November 6, 2014

How I Lost Weight swapping Low-fat for Full-fat Everything.


As a a mother of three children, I am annoyed every time someone says, “you look good for having three kids.”

I am a lecturer in the Psychology, Human Development and Biology departments. I give talks/workshops,and squeeze in life coaching sessions for those stubborn striving humans who want to see me.

I arrange my lectures/talks/sessions back to back so I can be available for the three munchkins.

This over-ambitious modern Western way of living causes on-off-on-off stress.

Intermittent stress increases our risk of diabetes, cardiovascular and obesity.

Not just any kind of obesity—the one that makes us look like an apple. I don’t mean red cheeks, I mean waists are larger than hips.

We should all aim for a pear shape instead, where hips are larger than waist.

It doesn’t have to be obesity, but it could be extra weight that makes us uncomfortable in these apple vessels.

I got there!

I weighed about 20 pounds over my comfort zone (which is far from the desirable anorexic look showcased on beauty magazines).

Today, I am carrying a 20-pounds-lighter-upside-down-apple-shaped vessel.

No, I did not lose weight by running a marathon or religiously doing the new workout fad.

I did it by swapping my cardboard fat-free cheese for full-fat cheese and my cloudy colored skim milk for 2% or homo milk.

I stopped focusing on losing and started thinking about gaining.

Here is how I lost weight and gained sanity.

1. Fixed trouble-maker chemicals, my hormones.

I had irregular periods and sometimes did not menstruate for a few months. I also had a huge ovarian cyst removed in 2007, just a week before I started my PhD. I visited many gynecologists, confessing sometimes in tears that this was ruining my quality of life.

All of them agreed that my hormones were within the healthy ranges and that it is normal to have irregular periods. The turning point was when I gained 20 pounds and was in a lot pain from not menstruating for a few months.

Out of desperation, my doctor finally convinced me to take a synthetic hormone. I mean desperate, the synthetic hormone comes from horse urine. I knew that synthetic hormones would exacerbate the problem.

A few weeks after, I decided to take matters in my own hands and combed the medical literature for answers. I have done research for years, so I am accustomed to deciphering the cryptic, concise and interest-repelling scholarly articles. Sure enough, I did find much more satisfying answers than the ones given by my doctors, who have justifiably been busy in their practices to follow up on recent research.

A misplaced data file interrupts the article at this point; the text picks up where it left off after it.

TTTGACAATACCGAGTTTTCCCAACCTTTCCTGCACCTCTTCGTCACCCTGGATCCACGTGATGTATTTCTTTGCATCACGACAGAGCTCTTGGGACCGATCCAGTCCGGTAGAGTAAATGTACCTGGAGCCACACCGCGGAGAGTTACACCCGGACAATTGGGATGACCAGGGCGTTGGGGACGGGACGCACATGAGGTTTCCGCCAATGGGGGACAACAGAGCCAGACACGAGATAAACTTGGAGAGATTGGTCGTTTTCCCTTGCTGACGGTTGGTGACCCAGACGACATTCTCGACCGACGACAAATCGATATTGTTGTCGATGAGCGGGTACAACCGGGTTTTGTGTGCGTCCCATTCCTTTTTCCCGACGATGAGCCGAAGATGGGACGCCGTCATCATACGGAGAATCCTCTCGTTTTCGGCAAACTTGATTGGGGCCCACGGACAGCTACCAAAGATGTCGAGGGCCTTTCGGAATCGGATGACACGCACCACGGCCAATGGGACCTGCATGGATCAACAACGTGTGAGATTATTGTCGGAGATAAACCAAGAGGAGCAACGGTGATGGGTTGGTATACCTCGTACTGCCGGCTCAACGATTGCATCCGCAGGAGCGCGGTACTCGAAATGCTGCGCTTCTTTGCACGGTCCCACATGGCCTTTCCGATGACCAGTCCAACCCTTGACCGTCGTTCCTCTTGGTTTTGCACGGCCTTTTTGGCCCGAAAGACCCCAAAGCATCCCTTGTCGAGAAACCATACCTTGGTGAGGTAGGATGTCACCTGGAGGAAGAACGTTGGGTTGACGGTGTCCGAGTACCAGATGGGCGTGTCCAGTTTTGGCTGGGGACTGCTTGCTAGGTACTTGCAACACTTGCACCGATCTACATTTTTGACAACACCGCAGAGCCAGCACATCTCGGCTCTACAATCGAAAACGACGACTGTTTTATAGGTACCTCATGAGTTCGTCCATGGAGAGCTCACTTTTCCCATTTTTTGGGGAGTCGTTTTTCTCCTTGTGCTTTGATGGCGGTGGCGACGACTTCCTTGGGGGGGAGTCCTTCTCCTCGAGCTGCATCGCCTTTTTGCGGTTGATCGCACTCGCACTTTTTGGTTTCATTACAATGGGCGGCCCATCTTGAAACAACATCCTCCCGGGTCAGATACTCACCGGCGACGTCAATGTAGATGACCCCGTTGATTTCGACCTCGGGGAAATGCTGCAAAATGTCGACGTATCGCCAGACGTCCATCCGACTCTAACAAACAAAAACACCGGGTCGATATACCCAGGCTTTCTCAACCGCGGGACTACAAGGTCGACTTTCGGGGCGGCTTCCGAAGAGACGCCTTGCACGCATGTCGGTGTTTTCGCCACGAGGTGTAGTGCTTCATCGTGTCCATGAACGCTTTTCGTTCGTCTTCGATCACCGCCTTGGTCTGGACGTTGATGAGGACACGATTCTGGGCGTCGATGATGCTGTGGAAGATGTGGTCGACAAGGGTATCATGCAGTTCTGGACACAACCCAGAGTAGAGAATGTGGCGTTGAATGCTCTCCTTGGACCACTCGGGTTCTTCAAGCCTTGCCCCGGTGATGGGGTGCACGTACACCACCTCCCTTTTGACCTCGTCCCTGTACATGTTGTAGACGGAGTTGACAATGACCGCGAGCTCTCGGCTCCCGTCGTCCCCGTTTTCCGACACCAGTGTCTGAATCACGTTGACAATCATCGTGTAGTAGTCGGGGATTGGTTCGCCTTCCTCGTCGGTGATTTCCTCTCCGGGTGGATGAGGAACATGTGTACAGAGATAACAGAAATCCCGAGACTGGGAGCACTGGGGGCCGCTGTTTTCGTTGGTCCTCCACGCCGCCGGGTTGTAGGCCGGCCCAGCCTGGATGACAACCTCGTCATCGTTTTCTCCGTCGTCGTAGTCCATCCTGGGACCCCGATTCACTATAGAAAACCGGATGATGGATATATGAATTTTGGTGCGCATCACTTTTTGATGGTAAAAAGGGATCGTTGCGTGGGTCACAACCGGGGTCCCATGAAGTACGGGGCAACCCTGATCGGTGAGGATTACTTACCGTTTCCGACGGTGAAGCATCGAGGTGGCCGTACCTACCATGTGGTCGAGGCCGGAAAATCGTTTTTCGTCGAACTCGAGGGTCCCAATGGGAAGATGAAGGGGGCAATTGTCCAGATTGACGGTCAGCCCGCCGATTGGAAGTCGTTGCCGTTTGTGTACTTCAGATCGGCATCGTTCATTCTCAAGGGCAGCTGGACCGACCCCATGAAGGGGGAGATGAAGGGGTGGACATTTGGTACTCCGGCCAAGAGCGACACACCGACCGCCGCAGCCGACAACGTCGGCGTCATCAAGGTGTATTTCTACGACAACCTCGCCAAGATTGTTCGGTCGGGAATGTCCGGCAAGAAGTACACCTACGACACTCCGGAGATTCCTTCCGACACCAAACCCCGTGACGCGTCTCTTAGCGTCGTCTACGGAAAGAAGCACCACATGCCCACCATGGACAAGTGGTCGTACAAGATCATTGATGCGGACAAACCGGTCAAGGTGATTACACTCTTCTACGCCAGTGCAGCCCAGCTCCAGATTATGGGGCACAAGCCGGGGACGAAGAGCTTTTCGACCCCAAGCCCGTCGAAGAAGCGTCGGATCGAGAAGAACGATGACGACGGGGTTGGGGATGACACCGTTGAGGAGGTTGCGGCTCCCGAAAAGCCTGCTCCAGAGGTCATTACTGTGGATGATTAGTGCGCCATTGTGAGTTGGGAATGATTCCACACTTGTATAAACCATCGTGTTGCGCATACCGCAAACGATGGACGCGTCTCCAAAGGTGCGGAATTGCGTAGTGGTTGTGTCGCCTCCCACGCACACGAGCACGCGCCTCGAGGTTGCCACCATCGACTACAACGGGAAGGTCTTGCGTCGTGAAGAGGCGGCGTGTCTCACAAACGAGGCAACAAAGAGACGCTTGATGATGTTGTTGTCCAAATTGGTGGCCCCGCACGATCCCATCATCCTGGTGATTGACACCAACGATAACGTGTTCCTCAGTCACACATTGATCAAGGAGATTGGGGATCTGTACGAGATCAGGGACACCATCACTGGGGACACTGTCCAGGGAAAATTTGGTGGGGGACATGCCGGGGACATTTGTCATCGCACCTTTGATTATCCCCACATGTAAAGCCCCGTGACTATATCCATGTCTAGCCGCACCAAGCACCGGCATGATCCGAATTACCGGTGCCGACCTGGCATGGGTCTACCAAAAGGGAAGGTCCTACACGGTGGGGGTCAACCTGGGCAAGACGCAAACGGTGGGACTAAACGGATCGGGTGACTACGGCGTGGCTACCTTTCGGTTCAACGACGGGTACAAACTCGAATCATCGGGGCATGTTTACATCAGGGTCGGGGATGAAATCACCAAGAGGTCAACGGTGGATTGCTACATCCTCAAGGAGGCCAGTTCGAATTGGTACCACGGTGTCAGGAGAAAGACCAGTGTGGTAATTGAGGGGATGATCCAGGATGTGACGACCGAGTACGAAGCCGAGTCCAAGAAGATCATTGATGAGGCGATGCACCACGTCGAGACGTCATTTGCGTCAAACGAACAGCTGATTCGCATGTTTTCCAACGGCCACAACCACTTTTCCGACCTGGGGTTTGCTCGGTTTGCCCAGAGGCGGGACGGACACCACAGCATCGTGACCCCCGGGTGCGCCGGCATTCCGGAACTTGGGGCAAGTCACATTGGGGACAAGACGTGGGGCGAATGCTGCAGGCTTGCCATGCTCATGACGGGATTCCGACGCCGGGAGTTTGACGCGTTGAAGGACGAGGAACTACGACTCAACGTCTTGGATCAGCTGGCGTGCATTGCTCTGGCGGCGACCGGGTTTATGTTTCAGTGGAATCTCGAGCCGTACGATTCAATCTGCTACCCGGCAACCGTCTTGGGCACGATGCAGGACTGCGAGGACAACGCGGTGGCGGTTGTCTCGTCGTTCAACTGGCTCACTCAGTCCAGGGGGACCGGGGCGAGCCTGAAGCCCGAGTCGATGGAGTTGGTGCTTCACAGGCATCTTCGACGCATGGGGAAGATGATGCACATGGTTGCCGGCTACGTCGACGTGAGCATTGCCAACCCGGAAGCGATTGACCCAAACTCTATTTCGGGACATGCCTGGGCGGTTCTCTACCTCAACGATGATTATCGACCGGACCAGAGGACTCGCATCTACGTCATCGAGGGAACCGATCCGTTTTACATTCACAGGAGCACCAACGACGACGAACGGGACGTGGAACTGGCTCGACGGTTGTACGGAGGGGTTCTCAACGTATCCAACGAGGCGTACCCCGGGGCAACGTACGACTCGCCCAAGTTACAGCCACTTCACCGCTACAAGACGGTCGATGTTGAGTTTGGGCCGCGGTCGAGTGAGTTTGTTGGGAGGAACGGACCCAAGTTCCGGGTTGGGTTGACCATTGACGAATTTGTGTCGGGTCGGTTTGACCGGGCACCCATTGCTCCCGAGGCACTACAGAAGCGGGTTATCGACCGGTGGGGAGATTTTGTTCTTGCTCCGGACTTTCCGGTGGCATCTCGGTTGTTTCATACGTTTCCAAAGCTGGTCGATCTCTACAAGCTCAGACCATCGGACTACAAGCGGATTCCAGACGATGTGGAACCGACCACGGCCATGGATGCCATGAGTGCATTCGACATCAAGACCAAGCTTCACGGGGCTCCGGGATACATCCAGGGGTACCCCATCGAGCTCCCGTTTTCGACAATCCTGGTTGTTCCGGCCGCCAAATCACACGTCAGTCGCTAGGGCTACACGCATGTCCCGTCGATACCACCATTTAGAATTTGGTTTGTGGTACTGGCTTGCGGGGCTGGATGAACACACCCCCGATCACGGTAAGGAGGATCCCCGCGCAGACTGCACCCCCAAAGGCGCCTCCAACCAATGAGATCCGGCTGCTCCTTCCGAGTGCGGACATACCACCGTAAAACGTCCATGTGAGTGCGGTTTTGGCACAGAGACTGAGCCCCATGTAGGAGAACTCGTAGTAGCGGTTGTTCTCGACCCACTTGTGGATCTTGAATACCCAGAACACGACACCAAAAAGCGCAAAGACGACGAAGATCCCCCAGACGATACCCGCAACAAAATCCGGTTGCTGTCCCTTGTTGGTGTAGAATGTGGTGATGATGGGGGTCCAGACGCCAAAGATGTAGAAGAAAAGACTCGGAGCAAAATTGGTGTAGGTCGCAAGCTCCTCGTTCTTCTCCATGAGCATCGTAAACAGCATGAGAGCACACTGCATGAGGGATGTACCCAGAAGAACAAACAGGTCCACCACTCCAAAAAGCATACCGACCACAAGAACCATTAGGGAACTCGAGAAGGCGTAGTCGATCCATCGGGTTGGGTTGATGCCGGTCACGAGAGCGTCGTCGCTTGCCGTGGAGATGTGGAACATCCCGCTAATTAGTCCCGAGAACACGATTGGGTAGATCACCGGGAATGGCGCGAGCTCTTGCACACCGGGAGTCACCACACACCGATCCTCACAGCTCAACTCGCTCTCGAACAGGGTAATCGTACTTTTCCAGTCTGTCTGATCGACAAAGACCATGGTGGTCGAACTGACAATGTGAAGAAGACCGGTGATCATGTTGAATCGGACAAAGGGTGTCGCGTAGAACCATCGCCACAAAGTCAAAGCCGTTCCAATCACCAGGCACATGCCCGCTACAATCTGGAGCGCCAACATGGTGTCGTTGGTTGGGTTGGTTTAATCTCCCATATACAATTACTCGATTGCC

It is not normal to have irregular menstrual periods, ovarian cysts don’t magically appear and endometriosis should not be common in women.

As a neuroscientist, I knew that hormones are influential and sometimes take months to fix. I had no option but to start the process of naturally fixing my hormones.

I am happy to report that I have regulated my periods with absolutely no synthetic hormones and I am not drinking horse urine.

2. I stopped eating wanna-be real food.

At one point I downloaded a calorie counting app on my phone. And logged everything I ate, except free samples at Costco. So, I did not want to “waste” 90 calories on a banana.

I would rather eat a diet bar. I would try to squeeze the biggest quantity of food for the 1200 calories my app allowed me; this means eating low or non-fat foods. The only problem, my brain was not realizing that I ate (because to the brain modified food is not food).

It kept sending hungry messages that were translated by my muscles to rage and irritability.

Eventually, my brain won the war and the app team stopped sending me reminder emails to get back on it. I started eating whole-wheat toast with melted full-fat non-processed cheese for breakfast.

I minimized eating out for lunches and dinners.

Almost anything I cooked at home was healthier than the best salad bar restaurant. I made sure that I had plenty of cut fruits and veggies and healthy bars available.

I kept my coffee and tea warm by adding a bit of evaporated full-fat milk, instead of freezing it by adding a lot of skim milk.

I respected my brain’s hunger signals but also took its 20-minute delayed satiation messages seriously. After every meal I felt fully satisfied and not uncomfortably full.

These habits reduced binge eating tremendously.

3. Only eat when eating.

I stopped eating breakfast in the car, while watching TV or standing.

The brain gets confused when we eat while doing a million things. In fact, sometimes our brain won’t even register that we have eaten and will continue to send hunger signals if we combine too many activities with eating.

4. Respect my body language.

Our internal organs and brain sends us chemical messages all the time telling us that something is out of balance.

Eventually, these ignored messages end up damaging our organs.

So, I started respecting messages like a sudden increase in heart rate, shortness of breath, memory problems and unprovoked anxiety and irritability.

5. Exercise patience.

Lifestyle changes take a long time, I know this is antithetical to the fast-paced Western way of living. But, we have to show our brains that we are serious about changes by persisting to engage in them.

Good Luck!


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Author: Marwa Azab

Editor: Ashleigh Hitchcock

Photo: flickr

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